The Green Knight Review
The Green Knight is far from a traditional fantasy adventure movie, and is better for it.
The Green Knight bills itself as an “epic fantasy adventure” which calls to mind some specific tropes–monsters, for one, and big fight scenes. Real Lord of the Rings stuff, which is actually rather appropriate given that author J.R.R. Tolkien was a huge fan of the medieval poem the movie is based on, and even produced his own translation. Still, if you’re going into The Green Knight expecting something like HBO’s Game of Thrones, you’re likely going to have the rug pulled out from under you in the first ten minutes or so of the movie.
The Green Knight is not another King Arthur style sword-and-board romp–thankfully, it is much, much better.
Directed by David Lowery (Pete’s Dragon) and starring Dev Patel, Alicia Vekander, Joel Edgerton, and Ralph Ineson, The Green Knight is, in a word, dense. It tells the story of a young would-be knight, Gawain (Patel), who dreams of the type of glory and honor a person can tell great stories about. Gawain is plucky but indecisive, unable to commit to any real heroism or romance. That is, until the court of King Arthur is interrupted one day by a mysterious and monstrous visitor–a giant, plant-like knight who offers up a game: Any knight who is brave enough may strike a blow against him, with one important caveat–one year later, on Christmas day, that knight must leave camelot and seek him out so that he may return the blow in kind. Eager to prove himself, Gawain accepts the challenge and, in his enthusiasm, beheads him. This does not kill the monster, however, and Gawain is left suddenly reckoning with the reality of what he’s done, and the fact that he’s now doomed to be beheaded in kind next year.
This is all stuff from the poem, by the way, which is why it may sound a bit odd–we’re dealing with a 700+ year old, anonymously written morality tale.
With this inciting incident out of the way, the movie begins to free itself from its source material, offering new moments that are clearly inspired by, but not directly referenced in the poem. Plagued by everything from roadside bandits to encounters with ghosts and giants, Gawain’s journey to find the Green Knight’s home and make good on his end of the deal is anything but easy or linear. The movie takes an episodic approach to these moments, breaking the story up with ornately illustrated title cards that make the whole thing feel even more fairytale-like.
Between these title cards come lush, painterly scenes that linger–stretches of the movie progress quietly, without dialogue, as Patel trudges through forests or winds along on horseback. More than once, the camera sits in a static position waiting for him to catch up from a distance, giving you more than ample time to explore the foreground with your eyes for the most inscrutable details.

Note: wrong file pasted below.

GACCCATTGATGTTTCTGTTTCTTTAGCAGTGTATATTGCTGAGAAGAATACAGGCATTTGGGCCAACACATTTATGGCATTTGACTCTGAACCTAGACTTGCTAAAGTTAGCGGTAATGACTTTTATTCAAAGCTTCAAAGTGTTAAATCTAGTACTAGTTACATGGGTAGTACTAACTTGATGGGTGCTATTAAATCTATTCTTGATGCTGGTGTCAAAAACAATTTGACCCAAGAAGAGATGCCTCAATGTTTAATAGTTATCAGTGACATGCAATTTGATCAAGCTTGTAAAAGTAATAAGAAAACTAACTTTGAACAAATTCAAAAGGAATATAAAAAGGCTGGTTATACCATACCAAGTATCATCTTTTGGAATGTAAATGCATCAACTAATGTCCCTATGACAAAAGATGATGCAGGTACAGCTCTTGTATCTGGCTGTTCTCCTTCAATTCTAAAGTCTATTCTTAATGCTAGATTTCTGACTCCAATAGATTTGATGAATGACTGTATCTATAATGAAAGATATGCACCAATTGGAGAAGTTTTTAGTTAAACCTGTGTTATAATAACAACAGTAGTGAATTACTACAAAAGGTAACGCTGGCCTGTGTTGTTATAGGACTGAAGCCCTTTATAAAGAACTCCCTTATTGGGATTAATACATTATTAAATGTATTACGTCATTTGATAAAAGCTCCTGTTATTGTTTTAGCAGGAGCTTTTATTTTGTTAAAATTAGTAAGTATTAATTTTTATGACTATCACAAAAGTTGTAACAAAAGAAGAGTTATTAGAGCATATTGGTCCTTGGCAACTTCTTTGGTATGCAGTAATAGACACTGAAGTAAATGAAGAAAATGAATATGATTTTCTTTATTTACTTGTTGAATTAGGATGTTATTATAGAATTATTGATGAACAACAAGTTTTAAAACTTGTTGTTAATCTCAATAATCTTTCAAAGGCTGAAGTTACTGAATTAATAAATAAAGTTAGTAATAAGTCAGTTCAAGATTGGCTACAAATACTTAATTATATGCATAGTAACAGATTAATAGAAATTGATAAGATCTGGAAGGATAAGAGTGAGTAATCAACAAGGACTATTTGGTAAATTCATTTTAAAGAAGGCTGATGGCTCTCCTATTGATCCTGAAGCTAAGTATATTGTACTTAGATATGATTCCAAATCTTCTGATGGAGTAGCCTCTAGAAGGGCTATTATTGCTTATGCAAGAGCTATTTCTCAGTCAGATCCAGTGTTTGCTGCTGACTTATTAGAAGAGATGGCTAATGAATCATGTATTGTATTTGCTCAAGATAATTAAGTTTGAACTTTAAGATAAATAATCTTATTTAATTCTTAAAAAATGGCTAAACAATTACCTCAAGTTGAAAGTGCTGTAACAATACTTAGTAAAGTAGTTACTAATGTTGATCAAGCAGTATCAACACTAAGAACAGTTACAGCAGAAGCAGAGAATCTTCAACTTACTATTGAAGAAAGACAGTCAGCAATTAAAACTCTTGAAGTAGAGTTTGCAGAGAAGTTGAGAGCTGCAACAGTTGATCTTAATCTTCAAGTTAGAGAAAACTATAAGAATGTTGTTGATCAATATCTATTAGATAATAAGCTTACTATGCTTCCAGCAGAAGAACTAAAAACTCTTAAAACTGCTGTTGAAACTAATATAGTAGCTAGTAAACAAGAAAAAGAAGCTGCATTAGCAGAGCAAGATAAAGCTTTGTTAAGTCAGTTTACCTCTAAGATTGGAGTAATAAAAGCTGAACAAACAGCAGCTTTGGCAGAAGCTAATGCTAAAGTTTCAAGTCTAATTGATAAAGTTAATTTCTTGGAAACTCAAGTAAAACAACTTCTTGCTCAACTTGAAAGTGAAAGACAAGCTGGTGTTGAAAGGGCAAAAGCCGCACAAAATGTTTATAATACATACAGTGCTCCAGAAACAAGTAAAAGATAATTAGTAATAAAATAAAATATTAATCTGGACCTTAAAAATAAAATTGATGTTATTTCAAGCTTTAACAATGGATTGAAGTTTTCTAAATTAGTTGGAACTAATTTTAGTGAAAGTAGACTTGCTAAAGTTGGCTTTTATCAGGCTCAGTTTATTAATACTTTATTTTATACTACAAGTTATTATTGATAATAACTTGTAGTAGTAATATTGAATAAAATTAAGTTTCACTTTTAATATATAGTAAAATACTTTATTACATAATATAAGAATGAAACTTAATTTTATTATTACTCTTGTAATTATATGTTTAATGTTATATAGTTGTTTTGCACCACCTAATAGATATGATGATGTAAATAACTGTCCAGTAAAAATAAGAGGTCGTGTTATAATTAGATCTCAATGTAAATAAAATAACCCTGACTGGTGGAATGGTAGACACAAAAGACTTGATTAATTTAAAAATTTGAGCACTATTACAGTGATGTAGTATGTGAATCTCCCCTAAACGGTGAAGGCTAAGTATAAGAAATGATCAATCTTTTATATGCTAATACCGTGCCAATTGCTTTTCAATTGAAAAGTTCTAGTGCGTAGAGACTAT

As these episodic encounters progress and things grow increasingly surreal, Lowery begins to ask for more and more participation from viewers. Like the source material, the movie is layered with metaphors and symbolism designed to ask questions that have no definitive answers. For example, as Gawain nears the end of his quest, he comes upon the castle home of an unnamed Lord and Lady–the Lady played by Alicia Vikander, who also plays Gawain’s sort-of girlfriend Essel back home in Camelot. This duplicate casting is never acknowledged onscreen, but the implications are abundant.
This is not the sort of movie that gives you any time to just “turn your brain off” and enjoy the ride. That said, Patel’s Gawain is definitely leading man eye candy so hopefully you won’t be too mad to engage deeply with every moment. Studio A24 has playfully released Tiger Beat-style promotional images of Sir Gawain and they are anything but false advertising. This is a great thing, given the movie’s penchant for silence and the fact that Gawain spends more than half of the runtime onscreen alone or nearly so. Patel’s performance is magnetic and harrowing, even when he’s spending whole scenes in complete silence.
The rest of the cast was not sleeping on the job, either. Vikander’s double role is responsible for most of the expository heavy lifting which she does with a sort of Shakespearean rhythm and gravitas. Ineson’s Green Knight is done, like most of the movie, entirely practically with prosthetics rather than VFX but he still manages to make a meal out of his scenes even under pounds of makeup. Even King Arthur (Sean Harris), arguably the most famous and widely adapted character in the canon of Camelot, feels entirely new and fresh, done up as an aging and sentimental monarch rather than a boyish hero.
Anyone willing to engage with and participate in The Green Knight will undoubtedly get a lot out of the experience–it is absolutely worth multiple viewings and long discussions with friends from multiple angles. Similarly, failure to actively tune in will likely result in a confusing and frustrating watch. It would be best to measure your expectations, and to go in with an open mind.